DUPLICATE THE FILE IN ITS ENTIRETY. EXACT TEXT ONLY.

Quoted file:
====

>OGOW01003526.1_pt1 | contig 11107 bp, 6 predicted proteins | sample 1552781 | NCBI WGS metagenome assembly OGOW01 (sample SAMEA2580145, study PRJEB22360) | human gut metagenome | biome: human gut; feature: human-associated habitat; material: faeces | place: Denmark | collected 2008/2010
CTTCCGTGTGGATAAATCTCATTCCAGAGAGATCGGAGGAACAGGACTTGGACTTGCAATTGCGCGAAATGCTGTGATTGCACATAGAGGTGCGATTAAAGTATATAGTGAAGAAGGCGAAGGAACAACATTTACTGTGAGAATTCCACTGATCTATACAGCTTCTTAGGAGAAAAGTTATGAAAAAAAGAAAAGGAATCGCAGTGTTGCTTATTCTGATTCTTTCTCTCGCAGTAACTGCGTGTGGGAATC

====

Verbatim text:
>OGOW01003526.1_pt1 | contig 11107 bp, 6 predicted proteins | sample 1552781 | NCBI WGS metagenome assembly OGOW01 (sample SAMEA2580145, study PRJEB22360) | human gut metagenome | biome: human gut; feature: human-associated habitat; material: faeces | place: Denmark | collected 2008/2010
CTTCCGTGTGGATAAATCTCATTCCAGAGAGATCGGAGGAACAGGACTTGGACTTGCAATTGCGCGAAATGCTGTGATTGCACATAGAGGTGCGATTAAAGTATATAGTGAAGAAGGCGAAGGAACAACATTTACTGTGAGAATTCCACTGATCTATACAGCTTCTTAGGAGAAAAGTTATGAAAAAAAGAAAAGGAATCGCAGTGTTGCTTATTCTGATTCTTTCTCTCGCAGTAACTGCGTGTGGGAATC